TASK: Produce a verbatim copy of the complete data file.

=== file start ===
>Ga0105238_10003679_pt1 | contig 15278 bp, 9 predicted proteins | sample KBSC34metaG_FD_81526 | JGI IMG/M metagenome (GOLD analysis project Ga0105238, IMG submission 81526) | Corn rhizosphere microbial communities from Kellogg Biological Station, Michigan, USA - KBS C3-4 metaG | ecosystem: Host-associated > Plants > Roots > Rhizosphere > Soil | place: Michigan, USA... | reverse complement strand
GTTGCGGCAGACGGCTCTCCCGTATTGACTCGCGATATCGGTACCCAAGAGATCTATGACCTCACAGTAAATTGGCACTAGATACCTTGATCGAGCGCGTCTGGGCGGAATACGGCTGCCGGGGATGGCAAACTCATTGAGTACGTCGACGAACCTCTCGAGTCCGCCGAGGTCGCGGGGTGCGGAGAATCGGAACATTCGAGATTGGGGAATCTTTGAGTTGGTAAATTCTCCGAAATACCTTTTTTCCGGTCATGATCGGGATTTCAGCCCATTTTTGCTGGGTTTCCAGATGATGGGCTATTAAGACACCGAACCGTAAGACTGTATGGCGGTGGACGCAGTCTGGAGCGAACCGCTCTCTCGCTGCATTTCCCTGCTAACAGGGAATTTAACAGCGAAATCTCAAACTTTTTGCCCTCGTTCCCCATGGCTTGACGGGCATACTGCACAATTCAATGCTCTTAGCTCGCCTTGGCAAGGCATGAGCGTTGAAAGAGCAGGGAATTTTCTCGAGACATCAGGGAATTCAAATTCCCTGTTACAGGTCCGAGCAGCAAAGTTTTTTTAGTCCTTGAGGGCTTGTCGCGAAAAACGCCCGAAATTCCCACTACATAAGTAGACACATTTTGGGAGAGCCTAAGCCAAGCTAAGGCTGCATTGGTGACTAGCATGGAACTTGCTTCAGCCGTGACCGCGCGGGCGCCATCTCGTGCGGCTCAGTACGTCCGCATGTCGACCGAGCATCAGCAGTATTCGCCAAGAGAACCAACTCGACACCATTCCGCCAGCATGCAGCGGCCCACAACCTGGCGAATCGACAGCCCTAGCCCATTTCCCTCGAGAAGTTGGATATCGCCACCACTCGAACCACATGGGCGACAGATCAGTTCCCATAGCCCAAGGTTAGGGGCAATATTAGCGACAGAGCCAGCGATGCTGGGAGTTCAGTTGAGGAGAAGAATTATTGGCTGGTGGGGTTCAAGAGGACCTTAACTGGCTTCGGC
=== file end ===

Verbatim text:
>Ga0105238_10003679_pt1 | contig 15278 bp, 9 predicted proteins | sample KBSC34metaG_FD_81526 | JGI IMG/M metagenome (GOLD analysis project Ga0105238, IMG submission 81526) | Corn rhizosphere microbial communities from Kellogg Biological Station, Michigan, USA - KBS C3-4 metaG | ecosystem: Host-associated > Plants > Roots > Rhizosphere > Soil | place: Michigan, USA... | reverse complement strand
GTTGCGGCAGACGGCTCTCCCGTATTGACTCGCGATATCGGTACCCAAGAGATCTATGACCTCACAGTAAATTGGCACTAGATACCTTGATCGAGCGCGTCTGGGCGGAATACGGCTGCCGGGGATGGCAAACTCATTGAGTACGTCGACGAACCTCTCGAGTCCGCCGAGGTCGCGGGGTGCGGAGAATCGGAACATTCGAGATTGGGGAATCTTTGAGTTGGTAAATTCTCCGAAATACCTTTTTTCCGGTCATGATCGGGATTTCAGCCCATTTTTGCTGGGTTTCCAGATGATGGGCTATTAAGACACCGAACCGTAAGACTGTATGGCGGTGGACGCAGTCTGGAGCGAACCGCTCTCTCGCTGCATTTCCCTGCTAACAGGGAATTTAACAGCGAAATCTCAAACTTTTTGCCCTCGTTCCCCATGGCTTGACGGGCATACTGCACAATTCAATGCTCTTAGCTCGCCTTGGCAAGGCATGAGCGTTGAAAGAGCAGGGAATTTTCTCGAGACATCAGGGAATTCAAATTCCCTGTTACAGGTCCGAGCAGCAAAGTTTTTTTAGTCCTTGAGGGCTTGTCGCGAAAAACGCCCGAAATTCCCACTACATAAGTAGACACATTTTGGGAGAGCCTAAGCCAAGCTAAGGCTGCATTGGTGACTAGCATGGAACTTGCTTCAGCCGTGACCGCGCGGGCGCCATCTCGTGCGGCTCAGTACGTCCGCATGTCGACCGAGCATCAGCAGTATTCGCCAAGAGAACCAACTCGACACCATTCCGCCAGCATGCAGCGGCCCACAACCTGGCGAATCGACAGCCCTAGCCCATTTCCCTCGAGAAGTTGGATATCGCCACCACTCGAACCACATGGGCGACAGATCAGTTCCCATAGCCCAAGGTTAGGGGCAATATTAGCGACAGAGCCAGCGATGCTGGGAGTTCAGTTGAGGAGAAGAATTATTGGCTGGTGGGGTTCAAGAGGACCTTAACTGGCTTCGGC